becomes widespread at the beginning of the month of June. Sunshine 159.35 hours, rainfall 115.8mm, temperature 17.3C.

June: a dry, warm month, with a remarkable amount of sunshine and temperatures 2 degrees higher than the average of the past 30 years. In the vineyards: on 15th June flowering had finished in the earliest areas. This is the period of berry setting (fertilised flowers turn into tiny grape berries). Sunshine 293 hours, rainfall 75mm, temperature 20.3C.

July: a warm month (temperatures slightly above average) and a generous amount of sunshine.In the vineyards: beginning of the véraison period. The berries swell and grape skins begin to change
colour. Sunshine 262.31 hours, rainfall 46.6mm, temperature 21.5C.

August: extremely good weather, warm and sunny (+ 27 hours of sunshine). There was a slight lack of
rainfall compared with the average of the past 30 years. In the vineyards: ripening is encouraged by excellent weather conditions. Sunshine 270.34 hours (30 year average 242.55 hours). Rainfall 23mm (30 year average 59.5mm). Temperature 22.3 degrees C (30 year average 20.9)

September: a second month of August! Temperatures are slightly above the average of the past 30 years. There is a lack of rainfall, but an extraordinary amount of sunshine (+ 50 hours). In the vineyards: it’s time for the first harvests to begin. Sunshine 233.49 hours (30 year average 182.49 hours). rainfall 48.6mm (30 year average 90.3mm). temp average 19.2 degrees C (30 year average 18.1).

According to statistics from Meteo France in Merignac, Bordeaux, the 2009 vintage has been above average so far in both sunshine and temperature.

May 253 hours of sunshine, against 30 year average of 220 hours
June 300 hours of sun against 30 year average of 225 hours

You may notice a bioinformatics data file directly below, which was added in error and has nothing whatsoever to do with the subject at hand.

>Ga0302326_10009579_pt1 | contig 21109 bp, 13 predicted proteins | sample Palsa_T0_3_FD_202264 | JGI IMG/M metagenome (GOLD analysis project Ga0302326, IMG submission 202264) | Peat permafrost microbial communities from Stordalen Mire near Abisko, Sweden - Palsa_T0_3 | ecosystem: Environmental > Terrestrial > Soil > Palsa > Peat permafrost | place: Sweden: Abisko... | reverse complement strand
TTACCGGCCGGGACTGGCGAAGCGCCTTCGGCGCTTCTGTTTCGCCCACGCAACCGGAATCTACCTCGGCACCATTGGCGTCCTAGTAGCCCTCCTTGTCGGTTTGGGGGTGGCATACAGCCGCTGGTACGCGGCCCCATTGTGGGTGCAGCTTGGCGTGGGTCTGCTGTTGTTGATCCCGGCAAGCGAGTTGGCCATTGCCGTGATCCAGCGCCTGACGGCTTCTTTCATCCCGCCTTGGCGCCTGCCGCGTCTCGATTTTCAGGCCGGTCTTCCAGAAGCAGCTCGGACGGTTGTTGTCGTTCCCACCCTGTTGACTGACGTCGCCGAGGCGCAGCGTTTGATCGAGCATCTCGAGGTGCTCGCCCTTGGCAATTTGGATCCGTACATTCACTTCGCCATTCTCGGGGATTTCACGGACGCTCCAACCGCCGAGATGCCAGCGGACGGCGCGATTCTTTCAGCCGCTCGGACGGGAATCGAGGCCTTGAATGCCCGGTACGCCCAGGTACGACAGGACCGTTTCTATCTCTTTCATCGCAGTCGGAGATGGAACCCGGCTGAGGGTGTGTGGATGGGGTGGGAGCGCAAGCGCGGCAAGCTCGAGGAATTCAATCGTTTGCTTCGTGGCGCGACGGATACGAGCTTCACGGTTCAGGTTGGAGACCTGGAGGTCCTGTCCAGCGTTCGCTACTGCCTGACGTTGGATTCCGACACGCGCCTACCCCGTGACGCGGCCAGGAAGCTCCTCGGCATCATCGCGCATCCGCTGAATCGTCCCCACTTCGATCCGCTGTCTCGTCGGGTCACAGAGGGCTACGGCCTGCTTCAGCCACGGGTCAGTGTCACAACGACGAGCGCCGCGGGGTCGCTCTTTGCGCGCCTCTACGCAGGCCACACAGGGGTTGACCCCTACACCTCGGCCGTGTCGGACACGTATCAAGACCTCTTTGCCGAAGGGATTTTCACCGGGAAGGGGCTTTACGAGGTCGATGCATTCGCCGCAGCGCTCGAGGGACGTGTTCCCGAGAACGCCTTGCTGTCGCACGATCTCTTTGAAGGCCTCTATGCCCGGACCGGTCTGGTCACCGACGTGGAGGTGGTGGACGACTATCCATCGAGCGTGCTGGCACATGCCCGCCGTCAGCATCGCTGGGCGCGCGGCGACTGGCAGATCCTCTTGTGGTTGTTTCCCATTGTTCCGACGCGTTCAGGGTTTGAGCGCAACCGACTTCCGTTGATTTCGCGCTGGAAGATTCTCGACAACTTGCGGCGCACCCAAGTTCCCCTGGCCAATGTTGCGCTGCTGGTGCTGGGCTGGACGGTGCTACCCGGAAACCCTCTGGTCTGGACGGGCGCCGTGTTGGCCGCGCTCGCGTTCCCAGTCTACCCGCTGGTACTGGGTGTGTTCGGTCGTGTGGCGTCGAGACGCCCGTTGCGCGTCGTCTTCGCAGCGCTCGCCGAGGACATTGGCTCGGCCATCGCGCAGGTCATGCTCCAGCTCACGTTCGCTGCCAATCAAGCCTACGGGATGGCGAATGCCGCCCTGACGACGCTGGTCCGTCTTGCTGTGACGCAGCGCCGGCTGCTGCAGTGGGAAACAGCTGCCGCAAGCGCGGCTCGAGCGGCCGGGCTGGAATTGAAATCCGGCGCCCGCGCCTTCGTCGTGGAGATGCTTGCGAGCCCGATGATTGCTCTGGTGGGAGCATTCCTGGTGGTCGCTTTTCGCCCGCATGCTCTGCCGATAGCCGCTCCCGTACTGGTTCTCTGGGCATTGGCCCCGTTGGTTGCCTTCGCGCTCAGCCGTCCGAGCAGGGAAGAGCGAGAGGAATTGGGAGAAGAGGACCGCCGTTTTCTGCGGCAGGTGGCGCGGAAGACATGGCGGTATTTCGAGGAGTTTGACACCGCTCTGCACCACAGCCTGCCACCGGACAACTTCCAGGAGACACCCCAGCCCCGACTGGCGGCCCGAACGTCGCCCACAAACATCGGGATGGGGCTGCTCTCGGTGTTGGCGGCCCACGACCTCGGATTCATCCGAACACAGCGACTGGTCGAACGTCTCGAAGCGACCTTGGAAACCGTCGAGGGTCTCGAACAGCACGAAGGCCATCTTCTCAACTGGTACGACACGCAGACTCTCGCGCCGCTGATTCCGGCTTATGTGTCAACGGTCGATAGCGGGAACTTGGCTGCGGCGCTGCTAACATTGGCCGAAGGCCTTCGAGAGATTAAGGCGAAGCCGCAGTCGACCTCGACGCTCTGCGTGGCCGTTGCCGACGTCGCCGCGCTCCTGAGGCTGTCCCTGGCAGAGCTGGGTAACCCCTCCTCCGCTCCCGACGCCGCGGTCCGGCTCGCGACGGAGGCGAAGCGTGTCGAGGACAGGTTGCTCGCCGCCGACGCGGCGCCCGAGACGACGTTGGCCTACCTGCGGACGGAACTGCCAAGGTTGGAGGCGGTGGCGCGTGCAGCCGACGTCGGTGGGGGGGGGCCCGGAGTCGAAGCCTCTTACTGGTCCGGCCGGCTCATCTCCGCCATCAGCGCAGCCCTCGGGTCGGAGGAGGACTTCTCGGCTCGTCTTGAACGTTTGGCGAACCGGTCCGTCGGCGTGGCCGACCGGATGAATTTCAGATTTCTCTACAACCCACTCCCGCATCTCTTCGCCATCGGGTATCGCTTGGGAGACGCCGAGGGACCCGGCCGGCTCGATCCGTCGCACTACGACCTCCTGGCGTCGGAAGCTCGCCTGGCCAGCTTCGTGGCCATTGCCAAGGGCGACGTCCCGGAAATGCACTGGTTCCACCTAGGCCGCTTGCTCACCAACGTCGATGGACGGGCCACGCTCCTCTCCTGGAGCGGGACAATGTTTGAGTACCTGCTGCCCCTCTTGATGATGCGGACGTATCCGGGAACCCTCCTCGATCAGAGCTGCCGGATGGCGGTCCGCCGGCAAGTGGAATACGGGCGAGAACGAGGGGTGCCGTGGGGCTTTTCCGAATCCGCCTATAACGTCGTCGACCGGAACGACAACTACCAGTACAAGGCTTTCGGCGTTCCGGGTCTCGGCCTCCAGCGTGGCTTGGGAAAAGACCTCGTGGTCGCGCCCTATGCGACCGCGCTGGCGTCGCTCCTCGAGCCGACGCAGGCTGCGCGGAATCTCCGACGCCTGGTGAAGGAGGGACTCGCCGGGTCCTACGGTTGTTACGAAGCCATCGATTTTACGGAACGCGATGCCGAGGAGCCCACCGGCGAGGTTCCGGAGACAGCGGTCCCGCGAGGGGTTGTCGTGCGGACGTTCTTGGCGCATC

July, 263 hours of sunshine against a 30-year average of 243 hours
In August, up to 28th of the month already at 220 hours, with average for whole 31 days usually 240 hours, so at very least will be average, probably slightly above average.

May 17.3°C against a 30-year average of 15.4°C
June 20.3°C against a 30-year average of 18.3°C
July 21.5°C against a 30-year average of 20.8°C.
With four days still remaining in August, the average temperature has been 22.6°C, against a 30 year average of 20.9°C.

May 78mm, against 30 year average of 84mm
June 75mm against 30 year average of 64mm (but this fell in storms, so affected isolated areas in short bursts).
July 46mm, against 30 year average of 54mm.
Rainfall in August has so far (up to Aug 28) been just 20mm, against a 30 year average of 60mm.

Source: http://www.newbordeaux.com


About nicolle

Wine bod living in Bordeaux whose passion is finding authentic wines and getting them to your doorstep


No comments yet.

Leave a Reply

Fill in your details below or click an icon to log in:

WordPress.com Logo

You are commenting using your WordPress.com account. Log Out /  Change )

Google+ photo

You are commenting using your Google+ account. Log Out /  Change )

Twitter picture

You are commenting using your Twitter account. Log Out /  Change )

Facebook photo

You are commenting using your Facebook account. Log Out /  Change )


Connecting to %s

%d bloggers like this: